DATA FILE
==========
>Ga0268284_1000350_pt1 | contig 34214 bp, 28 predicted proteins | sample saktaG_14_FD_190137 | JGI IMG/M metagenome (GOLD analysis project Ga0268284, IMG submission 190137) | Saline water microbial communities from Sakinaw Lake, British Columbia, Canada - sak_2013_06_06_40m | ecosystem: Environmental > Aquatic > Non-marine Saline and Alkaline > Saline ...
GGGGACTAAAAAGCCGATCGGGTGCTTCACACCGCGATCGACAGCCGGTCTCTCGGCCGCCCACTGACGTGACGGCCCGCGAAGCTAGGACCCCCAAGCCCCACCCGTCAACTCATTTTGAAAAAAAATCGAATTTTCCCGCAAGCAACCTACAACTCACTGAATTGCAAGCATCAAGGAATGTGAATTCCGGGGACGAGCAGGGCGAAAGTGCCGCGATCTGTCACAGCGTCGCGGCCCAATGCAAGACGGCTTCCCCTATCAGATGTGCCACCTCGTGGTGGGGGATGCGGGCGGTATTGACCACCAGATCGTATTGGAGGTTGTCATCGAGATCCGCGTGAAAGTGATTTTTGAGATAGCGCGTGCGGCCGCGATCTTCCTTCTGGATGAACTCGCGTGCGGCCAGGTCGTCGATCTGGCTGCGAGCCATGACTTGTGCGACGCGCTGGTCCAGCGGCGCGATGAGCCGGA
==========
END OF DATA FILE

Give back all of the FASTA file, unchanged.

>Ga0268284_1000350_pt1 | contig 34214 bp, 28 predicted proteins | sample saktaG_14_FD_190137 | JGI IMG/M metagenome (GOLD analysis project Ga0268284, IMG submission 190137) | Saline water microbial communities from Sakinaw Lake, British Columbia, Canada - sak_2013_06_06_40m | ecosystem: Environmental > Aquatic > Non-marine Saline and Alkaline > Saline ...
GGGGACTAAAAAGCCGATCGGGTGCTTCACACCGCGATCGACAGCCGGTCTCTCGGCCGCCCACTGACGTGACGGCCCGCGAAGCTAGGACCCCCAAGCCCCACCCGTCAACTCATTTTGAAAAAAAATCGAATTTTCCCGCAAGCAACCTACAACTCACTGAATTGCAAGCATCAAGGAATGTGAATTCCGGGGACGAGCAGGGCGAAAGTGCCGCGATCTGTCACAGCGTCGCGGCCCAATGCAAGACGGCTTCCCCTATCAGATGTGCCACCTCGTGGTGGGGGATGCGGGCGGTATTGACCACCAGATCGTATTGGAGGTTGTCATCGAGATCCGCGTGAAAGTGATTTTTGAGATAGCGCGTGCGGCCGCGATCTTCCTTCTGGATGAACTCGCGTGCGGCCAGGTCGTCGATCTGGCTGCGAGCCATGACTTGTGCGACGCGCTGGTCCAGCGGCGCGATGAGCCGGA